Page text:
On August 2nd 2017, the journal Nature revealed that an international (American-Sino-Korean) team had managed to correct a defective gene in human embryos. The gene in question, named MYBCP3, is responsible when it is mutated from a serious disease affecting the heart muscle: hypertrophic cardiomyopathy (HCM). Presently without treatment, this disease, which affects one person in 500, can lead to heart failure or even sudden death in adulthood. | Forest Medical Equipment Calibration
Since the defective gene is usually carried by a single strand of DNA from one parent, only 50% of the embryos are affected. In vitro fertilisation followed by a sorting of embryos make it possible to select those that can be implanted in the mother.
The technique works, but it is incredibly complex and requires many embryos. In an attempt to improve this approach, an international team from Oregon Health & Science University in Portland has taken advantage of the opportunities offered by the Crispr-Cas9 technology, developing the process involving any DNA sequence with greater ease.
The experiment consisted of treating embryos resulting from the fertilisation of healthy women’s oocytes by spermatozoa of a man carrying the genetic abnormality. The idea is to suppress the defective gene in the embryo, thanks to Crispr-Cas9: it will be replaced naturally by the healthy gene of the mother during the replication of the cell.
In a previous experiment in China in 2015, about two-thirds of embryos no longer had mutated genes after treatment. But the remaining third still showed traces of the defective gene; including a “mosaic” of healthy and abnormal cells. These mosaics pose many problems: they can mask the diagnosis of sorting, and do not make it possible to know whether or not the embryo will develop the disease during its development.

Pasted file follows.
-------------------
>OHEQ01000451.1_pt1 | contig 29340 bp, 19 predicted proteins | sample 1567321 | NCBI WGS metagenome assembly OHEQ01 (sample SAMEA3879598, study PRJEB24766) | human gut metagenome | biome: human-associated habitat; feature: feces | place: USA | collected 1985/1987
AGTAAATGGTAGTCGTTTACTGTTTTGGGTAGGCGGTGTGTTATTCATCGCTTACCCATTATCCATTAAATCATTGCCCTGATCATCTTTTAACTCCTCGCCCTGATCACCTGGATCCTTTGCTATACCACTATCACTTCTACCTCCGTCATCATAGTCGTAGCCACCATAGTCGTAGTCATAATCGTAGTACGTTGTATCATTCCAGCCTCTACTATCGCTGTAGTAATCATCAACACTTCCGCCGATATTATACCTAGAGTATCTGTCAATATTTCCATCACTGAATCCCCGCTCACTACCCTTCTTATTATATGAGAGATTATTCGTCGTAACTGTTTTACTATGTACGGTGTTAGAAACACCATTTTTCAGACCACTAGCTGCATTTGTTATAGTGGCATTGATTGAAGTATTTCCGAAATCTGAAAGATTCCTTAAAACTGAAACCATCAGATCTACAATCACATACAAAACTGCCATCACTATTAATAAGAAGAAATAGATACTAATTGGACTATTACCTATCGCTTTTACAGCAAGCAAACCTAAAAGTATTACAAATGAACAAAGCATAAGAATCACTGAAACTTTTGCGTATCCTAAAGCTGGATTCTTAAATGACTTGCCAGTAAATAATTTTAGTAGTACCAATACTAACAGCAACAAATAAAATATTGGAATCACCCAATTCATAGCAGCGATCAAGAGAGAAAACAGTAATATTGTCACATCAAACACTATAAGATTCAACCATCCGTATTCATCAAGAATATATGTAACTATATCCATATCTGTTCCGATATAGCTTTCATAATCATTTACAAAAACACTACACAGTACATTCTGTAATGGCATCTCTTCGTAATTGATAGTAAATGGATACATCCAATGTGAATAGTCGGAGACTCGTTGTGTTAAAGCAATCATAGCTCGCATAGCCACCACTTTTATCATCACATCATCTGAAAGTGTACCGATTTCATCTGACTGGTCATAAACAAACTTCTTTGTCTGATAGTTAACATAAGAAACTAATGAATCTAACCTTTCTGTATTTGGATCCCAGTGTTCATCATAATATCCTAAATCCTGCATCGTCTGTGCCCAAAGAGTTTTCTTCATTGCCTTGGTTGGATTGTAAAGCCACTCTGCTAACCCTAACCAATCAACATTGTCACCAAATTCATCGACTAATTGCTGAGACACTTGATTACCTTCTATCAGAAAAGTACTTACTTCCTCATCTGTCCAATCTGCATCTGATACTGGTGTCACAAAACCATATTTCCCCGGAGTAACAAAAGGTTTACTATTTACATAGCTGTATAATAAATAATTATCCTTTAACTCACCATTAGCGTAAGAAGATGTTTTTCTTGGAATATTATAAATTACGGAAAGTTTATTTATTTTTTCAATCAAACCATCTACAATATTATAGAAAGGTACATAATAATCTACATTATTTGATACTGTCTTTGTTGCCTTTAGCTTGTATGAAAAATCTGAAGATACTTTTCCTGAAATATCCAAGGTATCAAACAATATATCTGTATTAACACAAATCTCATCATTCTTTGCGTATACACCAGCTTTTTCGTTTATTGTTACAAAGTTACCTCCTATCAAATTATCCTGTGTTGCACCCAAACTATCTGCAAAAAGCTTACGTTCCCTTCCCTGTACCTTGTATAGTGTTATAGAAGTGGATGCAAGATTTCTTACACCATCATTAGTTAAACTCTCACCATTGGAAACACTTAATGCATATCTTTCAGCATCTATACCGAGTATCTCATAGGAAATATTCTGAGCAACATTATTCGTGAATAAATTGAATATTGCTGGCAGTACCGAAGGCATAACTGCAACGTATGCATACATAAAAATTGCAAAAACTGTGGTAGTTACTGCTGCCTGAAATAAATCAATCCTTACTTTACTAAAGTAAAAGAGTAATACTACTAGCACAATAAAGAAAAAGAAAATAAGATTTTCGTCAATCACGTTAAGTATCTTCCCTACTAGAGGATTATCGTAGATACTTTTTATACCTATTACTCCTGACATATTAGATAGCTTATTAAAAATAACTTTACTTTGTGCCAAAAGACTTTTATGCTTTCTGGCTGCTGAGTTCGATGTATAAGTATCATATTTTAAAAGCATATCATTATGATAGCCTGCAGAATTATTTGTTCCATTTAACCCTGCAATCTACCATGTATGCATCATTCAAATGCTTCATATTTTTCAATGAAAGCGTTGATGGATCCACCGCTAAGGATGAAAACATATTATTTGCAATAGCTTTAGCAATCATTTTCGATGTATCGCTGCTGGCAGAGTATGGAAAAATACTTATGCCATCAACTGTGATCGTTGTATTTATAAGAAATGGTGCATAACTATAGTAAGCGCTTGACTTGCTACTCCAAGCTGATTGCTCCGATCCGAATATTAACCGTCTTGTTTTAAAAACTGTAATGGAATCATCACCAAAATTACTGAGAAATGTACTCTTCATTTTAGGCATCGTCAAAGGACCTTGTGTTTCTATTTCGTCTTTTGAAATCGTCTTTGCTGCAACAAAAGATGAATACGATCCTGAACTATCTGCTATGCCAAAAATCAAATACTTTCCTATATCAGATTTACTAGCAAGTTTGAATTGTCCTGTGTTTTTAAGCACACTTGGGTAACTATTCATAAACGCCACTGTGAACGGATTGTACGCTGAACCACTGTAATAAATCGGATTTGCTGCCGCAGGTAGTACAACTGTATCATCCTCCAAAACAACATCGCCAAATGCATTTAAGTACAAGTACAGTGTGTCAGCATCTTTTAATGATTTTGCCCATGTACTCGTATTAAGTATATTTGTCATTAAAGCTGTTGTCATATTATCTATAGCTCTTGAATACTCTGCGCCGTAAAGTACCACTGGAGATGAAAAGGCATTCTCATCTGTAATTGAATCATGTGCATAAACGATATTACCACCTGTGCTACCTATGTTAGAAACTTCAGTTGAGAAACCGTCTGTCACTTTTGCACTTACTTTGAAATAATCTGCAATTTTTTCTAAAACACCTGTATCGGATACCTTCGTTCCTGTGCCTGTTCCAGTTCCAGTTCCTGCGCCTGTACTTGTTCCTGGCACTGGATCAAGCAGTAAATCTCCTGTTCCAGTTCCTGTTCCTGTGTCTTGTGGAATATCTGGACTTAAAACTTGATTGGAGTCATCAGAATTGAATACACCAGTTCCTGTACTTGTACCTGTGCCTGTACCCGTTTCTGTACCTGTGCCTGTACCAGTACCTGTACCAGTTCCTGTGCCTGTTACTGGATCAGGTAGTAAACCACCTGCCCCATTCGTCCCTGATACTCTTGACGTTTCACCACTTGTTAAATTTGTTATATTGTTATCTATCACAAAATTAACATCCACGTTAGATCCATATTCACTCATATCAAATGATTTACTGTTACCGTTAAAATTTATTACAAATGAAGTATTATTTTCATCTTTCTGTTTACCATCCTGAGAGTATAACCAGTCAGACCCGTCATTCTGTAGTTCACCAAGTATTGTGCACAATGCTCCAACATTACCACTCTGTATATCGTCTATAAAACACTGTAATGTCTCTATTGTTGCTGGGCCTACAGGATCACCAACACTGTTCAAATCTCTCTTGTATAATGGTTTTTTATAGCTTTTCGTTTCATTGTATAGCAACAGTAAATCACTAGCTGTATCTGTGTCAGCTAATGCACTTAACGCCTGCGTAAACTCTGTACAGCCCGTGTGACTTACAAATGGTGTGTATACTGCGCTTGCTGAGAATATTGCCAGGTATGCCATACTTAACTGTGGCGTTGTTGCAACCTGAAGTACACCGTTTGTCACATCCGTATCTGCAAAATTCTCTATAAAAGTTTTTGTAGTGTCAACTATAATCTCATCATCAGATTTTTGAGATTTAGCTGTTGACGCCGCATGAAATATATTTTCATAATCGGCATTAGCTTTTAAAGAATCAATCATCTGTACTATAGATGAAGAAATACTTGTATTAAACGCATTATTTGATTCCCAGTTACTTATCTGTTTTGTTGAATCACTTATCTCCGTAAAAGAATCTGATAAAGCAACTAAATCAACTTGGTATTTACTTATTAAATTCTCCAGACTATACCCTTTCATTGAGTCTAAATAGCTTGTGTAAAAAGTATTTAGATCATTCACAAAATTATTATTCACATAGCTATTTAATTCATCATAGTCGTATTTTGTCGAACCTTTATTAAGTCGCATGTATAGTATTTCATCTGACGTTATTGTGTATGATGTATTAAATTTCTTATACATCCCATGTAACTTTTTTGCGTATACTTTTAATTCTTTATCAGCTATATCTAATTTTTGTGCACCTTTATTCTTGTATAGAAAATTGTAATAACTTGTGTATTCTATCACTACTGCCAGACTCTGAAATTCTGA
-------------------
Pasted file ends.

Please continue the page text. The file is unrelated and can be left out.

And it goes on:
By introducing Crispr-Cas9 at an earlier stage – at the time of sperm introduction, and at stage II of the oocyte metaphase – researchers at the University of Oregon have been able to improve the rate of success of treatment: 72% of the embryos showed no trace of the mutated gene during their experiment. Above all, the absence of the so called mosaic effect in other embryos ensures that sorting can be carried out without ambiguity.
Beyond the ethical aspects, the potential of Crispr technology in humans seems to be on the right track. But the approach remains experimental – the embryos have been destroyed – and there is still room for improvement before clinical trials can be attempted in humans, both on the MYBPC3 gene and on other genetic disorders.
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